Many landlords view a private pension and buy-to-let as the perfect combination. They see their pension as the pot with its sturdy foundation, and their rental properties as the plant with no limits on how high or how long it can grow.
Does being a landlord buy you more freedom?
Long-term planning is essential for future financial freedom, but should that mean waiting until you retire to live the life you want? The debate rages over instant gratification versus long-term planning, but there’s no reason why you can’t have both with a mixed investment strategy.
- Once you start a pension, your funds are locked away until you are at least 55, and the Government has confirmed plans to raise that age to 57 in 2028.
- Pensions start paying out after they mature, while buy-to-let gives you rent from the day your tenant moves in and can free up other income to boost your private pension.
- You control the direction of your lettings portfolio, while your pension or annuity provider makes all the decisions about managing your funds.
Is buy-to-let still profitable?
You can hardly move for stories gleefully announcing the collapse of buy-to-let as something that no longer works, so why are so many landlords still successful?
Press stories rarely mention that buy-to-let income keeps increasing over time – rents have risen by an average of 30% since 2008, turning a 6% yield on a property bought then, into 8% now.
Being smart with how you buy and hold rental properties can significantly increase your tax allowances and profit.
Buying unmodernised homes and upgrading them to contemporary standards is a proven rinse-and-repeat formula that creates more equity faster to expand your portfolio.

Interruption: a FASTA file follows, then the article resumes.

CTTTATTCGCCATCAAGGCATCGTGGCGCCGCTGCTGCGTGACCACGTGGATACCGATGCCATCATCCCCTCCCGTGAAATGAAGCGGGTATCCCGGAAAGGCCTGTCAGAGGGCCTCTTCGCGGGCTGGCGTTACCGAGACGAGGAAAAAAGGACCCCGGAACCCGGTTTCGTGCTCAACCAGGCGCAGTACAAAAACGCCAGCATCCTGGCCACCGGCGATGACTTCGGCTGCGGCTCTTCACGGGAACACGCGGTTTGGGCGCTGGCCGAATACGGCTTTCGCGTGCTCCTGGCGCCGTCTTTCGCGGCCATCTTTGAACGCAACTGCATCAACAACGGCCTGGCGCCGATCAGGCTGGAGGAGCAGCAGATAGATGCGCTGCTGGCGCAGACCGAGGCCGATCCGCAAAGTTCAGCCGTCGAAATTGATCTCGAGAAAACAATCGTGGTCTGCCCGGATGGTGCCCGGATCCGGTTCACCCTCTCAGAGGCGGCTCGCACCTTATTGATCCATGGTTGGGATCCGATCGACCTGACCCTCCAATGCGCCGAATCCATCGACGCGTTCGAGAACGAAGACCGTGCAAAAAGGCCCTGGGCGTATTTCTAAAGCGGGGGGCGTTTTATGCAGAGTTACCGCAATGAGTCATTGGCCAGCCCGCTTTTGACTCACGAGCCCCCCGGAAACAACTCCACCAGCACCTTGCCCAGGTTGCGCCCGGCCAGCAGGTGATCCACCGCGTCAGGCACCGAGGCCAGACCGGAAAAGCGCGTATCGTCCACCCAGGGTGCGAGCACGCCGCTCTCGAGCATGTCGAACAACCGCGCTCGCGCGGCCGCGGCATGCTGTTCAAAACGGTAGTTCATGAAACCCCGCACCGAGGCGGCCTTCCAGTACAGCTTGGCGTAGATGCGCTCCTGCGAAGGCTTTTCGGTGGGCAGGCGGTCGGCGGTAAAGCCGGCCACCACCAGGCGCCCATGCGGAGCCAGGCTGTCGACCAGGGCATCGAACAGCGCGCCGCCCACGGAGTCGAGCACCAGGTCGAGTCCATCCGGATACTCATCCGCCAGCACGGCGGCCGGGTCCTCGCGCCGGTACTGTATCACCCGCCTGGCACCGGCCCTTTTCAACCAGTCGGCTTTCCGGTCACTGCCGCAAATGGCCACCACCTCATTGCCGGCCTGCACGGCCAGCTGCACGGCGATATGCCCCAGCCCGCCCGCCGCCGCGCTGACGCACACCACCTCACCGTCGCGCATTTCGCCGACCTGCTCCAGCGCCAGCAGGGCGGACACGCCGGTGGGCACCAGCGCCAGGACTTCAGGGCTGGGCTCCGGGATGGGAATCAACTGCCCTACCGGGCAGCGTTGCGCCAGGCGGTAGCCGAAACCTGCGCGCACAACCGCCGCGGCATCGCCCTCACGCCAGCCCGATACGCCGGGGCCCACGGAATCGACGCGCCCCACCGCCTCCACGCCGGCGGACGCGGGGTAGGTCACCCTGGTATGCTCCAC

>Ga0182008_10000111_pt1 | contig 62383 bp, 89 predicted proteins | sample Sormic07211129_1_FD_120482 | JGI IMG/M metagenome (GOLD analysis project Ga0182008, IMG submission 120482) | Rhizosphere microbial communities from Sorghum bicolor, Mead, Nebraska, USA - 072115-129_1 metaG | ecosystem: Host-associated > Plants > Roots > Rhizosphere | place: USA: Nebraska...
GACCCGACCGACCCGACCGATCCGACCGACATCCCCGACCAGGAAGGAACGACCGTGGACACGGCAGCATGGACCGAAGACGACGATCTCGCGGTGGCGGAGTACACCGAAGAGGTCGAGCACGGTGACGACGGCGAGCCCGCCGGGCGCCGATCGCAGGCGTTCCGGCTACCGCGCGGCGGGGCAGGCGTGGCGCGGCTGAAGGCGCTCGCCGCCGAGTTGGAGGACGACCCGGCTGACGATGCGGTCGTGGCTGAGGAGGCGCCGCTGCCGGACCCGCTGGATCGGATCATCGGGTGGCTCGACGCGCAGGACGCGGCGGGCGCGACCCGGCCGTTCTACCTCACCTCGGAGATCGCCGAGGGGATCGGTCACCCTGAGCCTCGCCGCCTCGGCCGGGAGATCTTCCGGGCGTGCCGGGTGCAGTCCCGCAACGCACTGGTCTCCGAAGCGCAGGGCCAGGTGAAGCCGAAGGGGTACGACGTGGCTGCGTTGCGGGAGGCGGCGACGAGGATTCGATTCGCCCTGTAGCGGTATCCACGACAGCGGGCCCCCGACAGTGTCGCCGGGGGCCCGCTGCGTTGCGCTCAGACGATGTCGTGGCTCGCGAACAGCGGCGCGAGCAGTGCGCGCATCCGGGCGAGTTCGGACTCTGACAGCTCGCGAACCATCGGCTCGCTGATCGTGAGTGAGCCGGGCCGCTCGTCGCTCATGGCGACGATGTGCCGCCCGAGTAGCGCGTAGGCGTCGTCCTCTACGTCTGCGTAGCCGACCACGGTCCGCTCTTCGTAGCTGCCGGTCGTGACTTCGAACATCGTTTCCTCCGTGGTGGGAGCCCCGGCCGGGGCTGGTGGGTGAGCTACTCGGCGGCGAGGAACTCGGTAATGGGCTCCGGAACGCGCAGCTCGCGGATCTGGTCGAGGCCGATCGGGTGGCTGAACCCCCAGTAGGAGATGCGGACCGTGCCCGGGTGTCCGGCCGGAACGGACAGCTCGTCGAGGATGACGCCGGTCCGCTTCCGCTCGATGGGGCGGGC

Given all of the above, it’s perfectly possible to build a sustainable buy-to-let business of one or more homes that becomes more profitable over time. Still not convinced? Then take a look at our previous blog on the Buy, Revamp, Rent, Repeat formula.
What security does buy-to-let offer?
Security is a massive consideration for retirement, and the standout feature of buy-to-let for many landlords is that property is a tangible asset that can’t simply disappear overnight, or ever.
Some of the factors that make rental property a secure investment include:
- Regardless of economic ups and downs, having a home is everyone’s first priority,
- While pensions are managed by highly-experienced fund managers, they’re also invested in stocks and shares that follow the often sudden turns of the stock market.
- Even in periods when property prices stagnate or fall, rents typically rise as buyers become tenants, which increases competition and pushes up yields.
Could buy-to-let be right for your future?
With the turmoil of the last year or so, having all your eggs in one basket probably isn’t the answer when planning for your retirement.
There are so many options out there, and speaking to an expert is a great first step. So if you’d like to talk about making buy-to-let part of your strategy, call us on 01306 284 555 or email us at email@example.com for a chat about the rental market in Surrey and to see if it’s right for you.